A: Every dog is perhaps a little different and I train them based on their strengths. I’m a strong believer in the straight track and it’s a very good training tool. Capalaba is a great asset to our industry and I use the track between runs for my dogs as well as free gallops in a large paddock for them to enjoy their training. Some dogs don’t need much work and then stayers need a fair bit of extra training.
8: Do you have any unique or unusual methods you would like to share in regard to training?
A: I don’t think anything I do is unique, but recovery after a race is a key. So I like to give them a nice warm/hot hydro bath the day after their race, then leading into a race I let them have at least 36 hours of rest to prepare the body before they compete.
9: Do you swim your dogs as part of your training regime?
A: Actually I do through summer, and I have been known to grimace in the cold through winter and take a few for a swim, if they have had a hard race. The cold, salty water on the muscles the day after the run really soothes soreness. One day I will put in a water walker at home.
10: How frequently do you like to race your dogs?
A: I like to program my dogs’ races based on their performance and fitness. Generally as a rule seven days apart.
11: What’s your training routine for dogs between races?
A: I touched on this earlier, but I like to use the straight based on a dog’s performance or a top-up of fitness. If I believe the dog struggled to run a strong 500m I would give them a straight slip of about 350m. If a dog is fit, I generally would just give them a free gallop at home and a short slip at Capalaba three days out from their next race.
12: Do you do all muscle work on your dogs or do you use a professional muscle man?
A: I have had a really good mentor in Terry Priest. He has shown me so much and I look and listen why he does things on his dogs – and the reason why they are sore. It’s so beneficial just to be able to identify a dog’s problems after a run. I check my dogs the morning after a run, and get to work on them straight away – unless a dog gets really hammered in a run and pulls up lame.
13: Do you do treat all injuries to your dogs yourself?
A: Anything muscular and not skeletal, yes, anything more I take to the vet. Having a good vet is key, someone with knowledge of greyhounds is also essential. Gerry King has moved to live almost on my doorstep so I’m lucky to have him a lot closer now.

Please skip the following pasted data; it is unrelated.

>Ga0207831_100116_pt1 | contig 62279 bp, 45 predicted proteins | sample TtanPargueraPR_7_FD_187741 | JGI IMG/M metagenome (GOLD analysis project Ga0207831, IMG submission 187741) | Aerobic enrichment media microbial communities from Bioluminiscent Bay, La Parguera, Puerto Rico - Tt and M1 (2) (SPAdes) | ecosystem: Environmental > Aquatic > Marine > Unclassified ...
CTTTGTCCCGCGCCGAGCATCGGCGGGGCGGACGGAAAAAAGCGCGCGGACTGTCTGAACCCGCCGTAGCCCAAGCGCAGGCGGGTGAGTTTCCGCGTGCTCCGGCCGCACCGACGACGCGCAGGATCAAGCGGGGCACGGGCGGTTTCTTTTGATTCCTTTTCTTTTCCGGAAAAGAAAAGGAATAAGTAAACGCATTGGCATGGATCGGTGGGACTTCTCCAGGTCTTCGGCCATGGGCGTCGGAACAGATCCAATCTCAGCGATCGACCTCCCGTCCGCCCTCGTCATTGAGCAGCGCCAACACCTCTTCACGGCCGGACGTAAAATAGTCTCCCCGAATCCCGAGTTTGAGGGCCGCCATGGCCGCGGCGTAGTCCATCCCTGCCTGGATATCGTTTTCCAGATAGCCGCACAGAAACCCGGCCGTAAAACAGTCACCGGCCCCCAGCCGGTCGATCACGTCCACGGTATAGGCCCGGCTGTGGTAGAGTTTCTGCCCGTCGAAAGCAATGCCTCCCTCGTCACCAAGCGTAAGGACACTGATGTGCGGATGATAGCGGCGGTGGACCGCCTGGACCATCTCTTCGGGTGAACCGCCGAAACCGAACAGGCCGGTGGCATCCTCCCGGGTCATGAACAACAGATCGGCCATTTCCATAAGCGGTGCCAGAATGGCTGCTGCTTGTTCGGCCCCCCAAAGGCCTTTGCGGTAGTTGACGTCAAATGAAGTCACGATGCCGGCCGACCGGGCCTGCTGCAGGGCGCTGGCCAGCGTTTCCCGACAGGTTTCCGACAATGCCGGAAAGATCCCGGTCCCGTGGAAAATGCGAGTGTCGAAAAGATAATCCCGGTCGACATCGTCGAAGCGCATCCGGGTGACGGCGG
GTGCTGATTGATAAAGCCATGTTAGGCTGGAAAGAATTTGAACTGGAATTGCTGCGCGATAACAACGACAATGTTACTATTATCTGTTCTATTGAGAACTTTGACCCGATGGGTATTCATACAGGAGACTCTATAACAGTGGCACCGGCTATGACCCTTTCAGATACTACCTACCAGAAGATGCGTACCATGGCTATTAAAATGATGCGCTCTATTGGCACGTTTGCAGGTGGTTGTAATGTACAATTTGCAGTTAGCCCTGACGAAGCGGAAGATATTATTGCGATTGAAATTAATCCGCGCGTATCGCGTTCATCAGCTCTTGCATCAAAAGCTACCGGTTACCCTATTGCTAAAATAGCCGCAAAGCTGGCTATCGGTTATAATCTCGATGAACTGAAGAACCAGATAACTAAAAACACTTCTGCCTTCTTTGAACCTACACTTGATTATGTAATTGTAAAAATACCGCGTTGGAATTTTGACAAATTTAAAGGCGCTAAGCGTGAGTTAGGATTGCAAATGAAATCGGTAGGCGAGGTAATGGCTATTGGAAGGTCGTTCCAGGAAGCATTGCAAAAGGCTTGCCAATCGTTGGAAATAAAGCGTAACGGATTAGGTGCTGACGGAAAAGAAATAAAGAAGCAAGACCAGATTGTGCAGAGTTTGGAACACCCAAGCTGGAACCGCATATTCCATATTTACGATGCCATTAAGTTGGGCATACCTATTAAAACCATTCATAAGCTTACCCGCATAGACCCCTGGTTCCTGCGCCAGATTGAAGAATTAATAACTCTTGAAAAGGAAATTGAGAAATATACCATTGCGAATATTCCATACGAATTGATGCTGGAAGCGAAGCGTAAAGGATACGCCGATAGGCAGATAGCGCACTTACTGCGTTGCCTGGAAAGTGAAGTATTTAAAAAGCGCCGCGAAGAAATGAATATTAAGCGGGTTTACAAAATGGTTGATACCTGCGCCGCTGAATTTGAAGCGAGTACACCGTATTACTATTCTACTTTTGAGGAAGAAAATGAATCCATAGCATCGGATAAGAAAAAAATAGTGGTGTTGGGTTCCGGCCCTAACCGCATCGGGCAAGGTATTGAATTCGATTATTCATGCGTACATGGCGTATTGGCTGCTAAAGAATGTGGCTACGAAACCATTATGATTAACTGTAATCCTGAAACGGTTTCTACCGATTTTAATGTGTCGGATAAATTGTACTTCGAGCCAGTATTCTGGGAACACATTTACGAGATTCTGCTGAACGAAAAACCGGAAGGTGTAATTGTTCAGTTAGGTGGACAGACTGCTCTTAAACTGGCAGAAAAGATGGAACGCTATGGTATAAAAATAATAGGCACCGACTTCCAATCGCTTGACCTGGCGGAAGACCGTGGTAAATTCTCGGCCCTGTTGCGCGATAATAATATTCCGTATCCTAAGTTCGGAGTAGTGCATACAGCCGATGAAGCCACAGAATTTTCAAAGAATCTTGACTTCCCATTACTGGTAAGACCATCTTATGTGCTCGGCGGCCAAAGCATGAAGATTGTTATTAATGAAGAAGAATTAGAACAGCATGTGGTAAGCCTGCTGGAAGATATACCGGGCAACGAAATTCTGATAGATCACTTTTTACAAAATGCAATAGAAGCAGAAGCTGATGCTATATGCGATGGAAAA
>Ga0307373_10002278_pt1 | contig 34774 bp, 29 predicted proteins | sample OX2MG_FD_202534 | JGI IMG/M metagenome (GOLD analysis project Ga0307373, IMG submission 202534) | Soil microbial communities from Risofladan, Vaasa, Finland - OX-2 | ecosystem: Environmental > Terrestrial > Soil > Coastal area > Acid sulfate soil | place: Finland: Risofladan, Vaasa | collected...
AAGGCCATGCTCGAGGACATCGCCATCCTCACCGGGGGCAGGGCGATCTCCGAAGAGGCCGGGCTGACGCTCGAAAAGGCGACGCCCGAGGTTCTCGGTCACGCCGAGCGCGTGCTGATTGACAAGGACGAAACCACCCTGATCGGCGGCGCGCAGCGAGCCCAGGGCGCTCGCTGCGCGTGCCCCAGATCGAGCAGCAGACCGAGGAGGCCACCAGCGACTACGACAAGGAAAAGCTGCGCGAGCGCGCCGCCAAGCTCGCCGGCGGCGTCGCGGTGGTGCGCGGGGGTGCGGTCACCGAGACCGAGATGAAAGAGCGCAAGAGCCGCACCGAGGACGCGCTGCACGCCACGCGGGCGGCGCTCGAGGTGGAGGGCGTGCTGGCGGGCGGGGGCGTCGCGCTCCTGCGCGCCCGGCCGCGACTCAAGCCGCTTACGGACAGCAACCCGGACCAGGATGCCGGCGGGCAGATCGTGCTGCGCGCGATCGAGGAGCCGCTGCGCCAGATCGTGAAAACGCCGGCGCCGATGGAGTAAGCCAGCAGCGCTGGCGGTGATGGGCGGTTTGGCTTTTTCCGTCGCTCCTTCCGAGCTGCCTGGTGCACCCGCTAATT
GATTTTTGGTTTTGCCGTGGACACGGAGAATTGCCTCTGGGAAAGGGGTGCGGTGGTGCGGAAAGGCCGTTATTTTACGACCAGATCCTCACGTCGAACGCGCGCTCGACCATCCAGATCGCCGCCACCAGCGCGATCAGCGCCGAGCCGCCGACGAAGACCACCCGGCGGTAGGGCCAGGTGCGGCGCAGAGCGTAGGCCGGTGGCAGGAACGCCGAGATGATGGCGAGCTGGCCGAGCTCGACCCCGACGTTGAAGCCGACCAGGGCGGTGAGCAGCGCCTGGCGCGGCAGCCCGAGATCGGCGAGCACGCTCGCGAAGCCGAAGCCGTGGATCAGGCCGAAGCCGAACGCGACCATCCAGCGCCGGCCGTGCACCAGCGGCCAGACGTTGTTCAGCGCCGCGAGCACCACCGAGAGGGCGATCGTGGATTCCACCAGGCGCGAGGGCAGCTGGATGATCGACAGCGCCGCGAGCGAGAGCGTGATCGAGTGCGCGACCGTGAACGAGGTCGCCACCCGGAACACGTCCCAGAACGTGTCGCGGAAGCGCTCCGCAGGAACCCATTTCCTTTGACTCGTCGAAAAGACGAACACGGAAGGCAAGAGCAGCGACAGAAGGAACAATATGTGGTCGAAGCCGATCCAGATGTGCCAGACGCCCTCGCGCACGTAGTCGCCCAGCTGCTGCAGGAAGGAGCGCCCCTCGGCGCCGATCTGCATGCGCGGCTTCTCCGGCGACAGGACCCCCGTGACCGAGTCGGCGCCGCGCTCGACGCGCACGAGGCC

14: Which is the best greyhound you have trained?
A: Upper Class Lad was a really nice dog. He held the Capalaba track record before Leeroy Rogue and could really run some times. He went to Melbourne and ran some very good times down there and had a few injuries, but unfortunately two weeks after coming home broke a hock in the Townsville Cup heats and his career ended prematurely. But Jasper The Jet I think may be on his way to being my best, if I can keep him sound. He has had a few issues, but is just a brilliant beginner and can run some brilliant sections, and I think he can win a couple of real nice races. I think I would say Jasper is my best as a trainer to date.
15: What do you consider is the best greyhound track in Australia and why?
A: I’m going to be biased and say Capalaba. It’s the track of future champions. They all seem to come through Capalaba and go on to greater heights. It’s a very safe track, it’s a great way to hone your dog for the circle, and best of all, it’s the friendliest place to race at.
16: What does the industry need most going forward?
A: Look I’m sure we all know that safer tracks are the future of racing, but right now Queensland is desperate for a one-turn track for the good of our young dogs. They learn to run straighter racing lines from the outset and they learn better racing traits. Looking forward there is a shortage of specialist vets and professionals to move along with the industry, and I think we need to look at training of younger persons who want to get involved in the industry and recruit and nurture these for future generations.
17: What is the best advice you could give someone just starting out as a trainer?
A: Do as much research as you can, speak to as many people involved in the industry from all levels and learn from the mistakes of others. Understand that being a trainer, be it part-time or full-time is seven days a week – and you must be well prepared in advance.